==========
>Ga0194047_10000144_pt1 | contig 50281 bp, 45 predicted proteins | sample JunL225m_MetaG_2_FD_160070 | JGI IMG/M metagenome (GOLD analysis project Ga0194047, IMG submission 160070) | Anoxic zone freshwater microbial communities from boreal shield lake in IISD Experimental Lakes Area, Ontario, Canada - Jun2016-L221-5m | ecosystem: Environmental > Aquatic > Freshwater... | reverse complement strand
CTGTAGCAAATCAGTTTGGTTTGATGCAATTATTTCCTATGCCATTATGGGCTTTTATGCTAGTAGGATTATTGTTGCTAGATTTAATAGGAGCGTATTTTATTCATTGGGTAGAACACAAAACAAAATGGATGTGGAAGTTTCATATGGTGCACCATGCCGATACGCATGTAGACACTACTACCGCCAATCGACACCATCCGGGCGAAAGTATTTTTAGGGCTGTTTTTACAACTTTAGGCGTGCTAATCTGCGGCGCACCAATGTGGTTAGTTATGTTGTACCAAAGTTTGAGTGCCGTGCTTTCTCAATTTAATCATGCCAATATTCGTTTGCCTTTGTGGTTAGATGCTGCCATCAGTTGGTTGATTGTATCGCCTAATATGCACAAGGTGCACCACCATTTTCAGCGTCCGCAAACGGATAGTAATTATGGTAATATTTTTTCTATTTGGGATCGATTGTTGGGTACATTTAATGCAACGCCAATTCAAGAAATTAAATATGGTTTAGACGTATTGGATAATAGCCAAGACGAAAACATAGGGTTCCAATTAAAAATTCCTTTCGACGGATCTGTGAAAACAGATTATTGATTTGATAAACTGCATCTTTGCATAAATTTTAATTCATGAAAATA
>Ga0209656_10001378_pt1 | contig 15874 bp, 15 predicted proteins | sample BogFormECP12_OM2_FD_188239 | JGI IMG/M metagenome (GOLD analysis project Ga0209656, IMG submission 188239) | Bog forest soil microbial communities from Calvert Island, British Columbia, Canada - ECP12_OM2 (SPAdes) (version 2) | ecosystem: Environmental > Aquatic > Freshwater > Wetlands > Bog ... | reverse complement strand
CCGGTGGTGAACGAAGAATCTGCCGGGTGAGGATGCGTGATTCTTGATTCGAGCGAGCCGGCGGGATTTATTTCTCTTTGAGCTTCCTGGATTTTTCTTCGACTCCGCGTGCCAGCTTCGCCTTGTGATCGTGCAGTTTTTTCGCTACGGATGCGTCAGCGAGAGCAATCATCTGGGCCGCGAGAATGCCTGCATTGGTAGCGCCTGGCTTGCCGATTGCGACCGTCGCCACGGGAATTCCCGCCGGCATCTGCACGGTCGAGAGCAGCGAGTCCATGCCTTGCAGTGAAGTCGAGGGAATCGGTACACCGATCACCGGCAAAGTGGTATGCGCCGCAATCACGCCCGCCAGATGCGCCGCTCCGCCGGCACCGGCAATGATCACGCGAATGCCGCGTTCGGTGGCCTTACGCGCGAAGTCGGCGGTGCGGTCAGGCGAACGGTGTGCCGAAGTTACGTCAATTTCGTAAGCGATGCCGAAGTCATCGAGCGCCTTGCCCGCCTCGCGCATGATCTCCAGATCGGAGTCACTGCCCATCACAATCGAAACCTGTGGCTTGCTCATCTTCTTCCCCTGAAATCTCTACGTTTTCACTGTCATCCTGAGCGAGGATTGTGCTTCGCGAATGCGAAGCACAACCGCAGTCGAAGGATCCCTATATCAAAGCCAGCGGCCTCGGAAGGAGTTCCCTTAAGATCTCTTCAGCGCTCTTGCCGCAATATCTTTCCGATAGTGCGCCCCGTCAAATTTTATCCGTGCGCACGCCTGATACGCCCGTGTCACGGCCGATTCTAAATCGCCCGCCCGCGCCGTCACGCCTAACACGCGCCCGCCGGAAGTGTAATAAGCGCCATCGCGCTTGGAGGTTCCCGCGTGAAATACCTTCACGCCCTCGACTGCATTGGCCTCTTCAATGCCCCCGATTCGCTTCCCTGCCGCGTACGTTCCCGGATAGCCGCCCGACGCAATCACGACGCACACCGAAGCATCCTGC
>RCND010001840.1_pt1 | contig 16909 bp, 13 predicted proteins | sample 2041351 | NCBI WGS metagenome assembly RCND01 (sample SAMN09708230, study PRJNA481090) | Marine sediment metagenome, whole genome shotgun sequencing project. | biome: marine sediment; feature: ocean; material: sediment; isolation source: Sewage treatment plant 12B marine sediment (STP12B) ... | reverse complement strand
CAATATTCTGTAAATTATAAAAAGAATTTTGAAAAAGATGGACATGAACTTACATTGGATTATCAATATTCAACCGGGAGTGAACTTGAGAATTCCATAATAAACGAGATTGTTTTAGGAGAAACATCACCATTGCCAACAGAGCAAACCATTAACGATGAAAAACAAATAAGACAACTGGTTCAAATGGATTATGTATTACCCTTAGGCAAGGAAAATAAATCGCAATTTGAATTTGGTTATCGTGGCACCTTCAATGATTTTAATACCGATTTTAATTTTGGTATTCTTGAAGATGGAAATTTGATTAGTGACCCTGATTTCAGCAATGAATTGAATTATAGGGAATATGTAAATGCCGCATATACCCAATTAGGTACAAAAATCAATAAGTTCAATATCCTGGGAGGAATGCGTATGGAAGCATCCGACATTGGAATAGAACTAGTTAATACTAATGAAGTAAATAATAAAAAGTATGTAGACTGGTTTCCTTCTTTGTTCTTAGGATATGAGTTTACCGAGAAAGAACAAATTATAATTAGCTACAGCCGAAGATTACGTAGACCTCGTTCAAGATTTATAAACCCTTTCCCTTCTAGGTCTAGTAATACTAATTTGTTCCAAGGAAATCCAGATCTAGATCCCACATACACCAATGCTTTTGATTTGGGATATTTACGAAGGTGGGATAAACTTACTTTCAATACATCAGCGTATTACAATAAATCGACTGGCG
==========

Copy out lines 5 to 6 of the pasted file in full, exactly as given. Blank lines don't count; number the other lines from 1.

>RCND010001840.1_pt1 | contig 16909 bp, 13 predicted proteins | sample 2041351 | NCBI WGS metagenome assembly RCND01 (sample SAMN09708230, study PRJNA481090) | Marine sediment metagenome, whole genome shotgun sequencing project. | biome: marine sediment; feature: ocean; material: sediment; isolation source: Sewage treatment plant 12B marine sediment (STP12B) ... | reverse complement strand
CAATATTCTGTAAATTATAAAAAGAATTTTGAAAAAGATGGACATGAACTTACATTGGATTATCAATATTCAACCGGGAGTGAACTTGAGAATTCCATAATAAACGAGATTGTTTTAGGAGAAACATCACCATTGCCAACAGAGCAAACCATTAACGATGAAAAACAAATAAGACAACTGGTTCAAATGGATTATGTATTACCCTTAGGCAAGGAAAATAAATCGCAATTTGAATTTGGTTATCGTGGCACCTTCAATGATTTTAATACCGATTTTAATTTTGGTATTCTTGAAGATGGAAATTTGATTAGTGACCCTGATTTCAGCAATGAATTGAATTATAGGGAATATGTAAATGCCGCATATACCCAATTAGGTACAAAAATCAATAAGTTCAATATCCTGGGAGGAATGCGTATGGAAGCATCCGACATTGGAATAGAACTAGTTAATACTAATGAAGTAAATAATAAAAAGTATGTAGACTGGTTTCCTTCTTTGTTCTTAGGATATGAGTTTACCGAGAAAGAACAAATTATAATTAGCTACAGCCGAAGATTACGTAGACCTCGTTCAAGATTTATAAACCCTTTCCCTTCTAGGTCTAGTAATACTAATTTGTTCCAAGGAAATCCAGATCTAGATCCCACATACACCAATGCTTTTGATTTGGGATATTTACGAAGGTGGGATAAACTTACTTTCAATACATCAGCGTATTACAATAAATCGACTGGCG